Fast Facts

Party afilliation:

Highest office held:
Senator from Florida

Notable quote:
“To restore the American dream, we need a new policy agenda designed specifically for the 21st century.”

Marco Rubio

By Hayley Harding

EDITOR'S NOTE: The following obituary is a satirical piece about the ends of 2016 presidential campaigns. Those who led the campaigns are still very much alive, although their hopes for winning the race to the White House in November have come to an unsuccessful conclusion.

The campaign of Marco Rubio, known for its “memorized 25-second speech” and for hosting the youngest Republican candidate, died March 15, 2016. It was 338 days old.

Born on April 13, 2015, in Miami, Rubio’s campaign was what some thought would be the “fresh face” of an aging Republican Party. The campaign started strong, going as high as second place in some polls and staying in the top five for the duration of its life. Many declared Rubio the winner of the first GOP debate, leaving some to believe the freshman Florida senator had what it took to get to the Oval Office.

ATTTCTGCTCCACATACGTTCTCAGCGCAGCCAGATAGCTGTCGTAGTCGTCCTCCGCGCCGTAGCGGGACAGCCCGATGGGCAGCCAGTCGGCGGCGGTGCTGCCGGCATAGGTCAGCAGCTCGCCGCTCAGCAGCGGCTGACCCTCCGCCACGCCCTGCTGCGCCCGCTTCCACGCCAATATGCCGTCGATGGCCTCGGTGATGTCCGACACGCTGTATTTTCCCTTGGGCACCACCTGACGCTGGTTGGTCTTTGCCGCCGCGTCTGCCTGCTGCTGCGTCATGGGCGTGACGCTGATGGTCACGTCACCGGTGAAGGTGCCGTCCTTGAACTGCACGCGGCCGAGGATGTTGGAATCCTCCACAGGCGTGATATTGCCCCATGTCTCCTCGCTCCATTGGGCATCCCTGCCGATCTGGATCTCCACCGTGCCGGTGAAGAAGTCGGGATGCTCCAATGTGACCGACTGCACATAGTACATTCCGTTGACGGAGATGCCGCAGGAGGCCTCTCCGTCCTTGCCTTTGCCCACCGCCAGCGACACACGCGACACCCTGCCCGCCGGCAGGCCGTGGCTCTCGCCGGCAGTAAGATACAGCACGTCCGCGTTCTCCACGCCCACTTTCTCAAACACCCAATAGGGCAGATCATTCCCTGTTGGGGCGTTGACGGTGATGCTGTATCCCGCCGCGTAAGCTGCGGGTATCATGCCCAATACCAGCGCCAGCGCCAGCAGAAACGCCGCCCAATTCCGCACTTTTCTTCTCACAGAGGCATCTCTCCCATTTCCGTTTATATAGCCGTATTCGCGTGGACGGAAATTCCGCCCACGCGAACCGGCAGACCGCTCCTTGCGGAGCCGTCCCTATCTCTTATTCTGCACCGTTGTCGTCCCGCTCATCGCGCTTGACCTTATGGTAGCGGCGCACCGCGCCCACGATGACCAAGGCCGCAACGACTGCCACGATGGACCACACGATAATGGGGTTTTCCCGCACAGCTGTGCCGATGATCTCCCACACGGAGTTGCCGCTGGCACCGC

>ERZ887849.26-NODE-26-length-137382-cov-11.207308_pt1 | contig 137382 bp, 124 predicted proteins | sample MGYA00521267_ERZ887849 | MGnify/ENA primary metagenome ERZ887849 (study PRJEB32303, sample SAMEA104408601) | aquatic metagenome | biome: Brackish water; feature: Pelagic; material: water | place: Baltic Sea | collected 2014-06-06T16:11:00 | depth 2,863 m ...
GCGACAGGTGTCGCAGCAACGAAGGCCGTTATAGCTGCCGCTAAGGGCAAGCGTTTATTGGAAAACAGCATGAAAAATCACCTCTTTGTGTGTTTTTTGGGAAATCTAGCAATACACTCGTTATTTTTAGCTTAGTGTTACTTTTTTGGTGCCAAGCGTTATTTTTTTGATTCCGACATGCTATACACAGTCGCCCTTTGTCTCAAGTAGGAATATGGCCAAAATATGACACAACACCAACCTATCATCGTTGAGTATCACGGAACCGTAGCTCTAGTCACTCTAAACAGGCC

For many, Rubio represents a different kind of Republican party. The 44-year-old son of Cuban immigrants was the youngest in the race, a departure from a primarily white and older set of candidates from both sides of the aisle. Some said it would be exactly that leading Rubio to win over Hillary Clinton in November.

The good times didn’t last, however. As 2015 continued, Rubio’s opponents began to attack his voting records, but not in the traditional way. It wasn’t that Rubio was voting against his party, but rather that he wasn’t voting at all — PolitiFact found he missed 41 percent of all votes (compared to a median 1 percent), making him the worst sitting senator when it comes to attending voting sessions.

Rubio also struggled when the primaries began in 2016. The first state he won was Minnesota, a traditionally liberal state, on Super Tuesday — after a month of primaries. He then won Puerto Rico and Washington, D.C. but no other states. After front-runner Donald Trump beat Rubio in Florida, where Rubio was hoping to capitalize on the home state advantage, the campaign met its end.

The campaign is survived by Rubio’s senatorship and the fact his codename when he was being considered for Mitt Romney’s running mate in 2012 was “pescado.”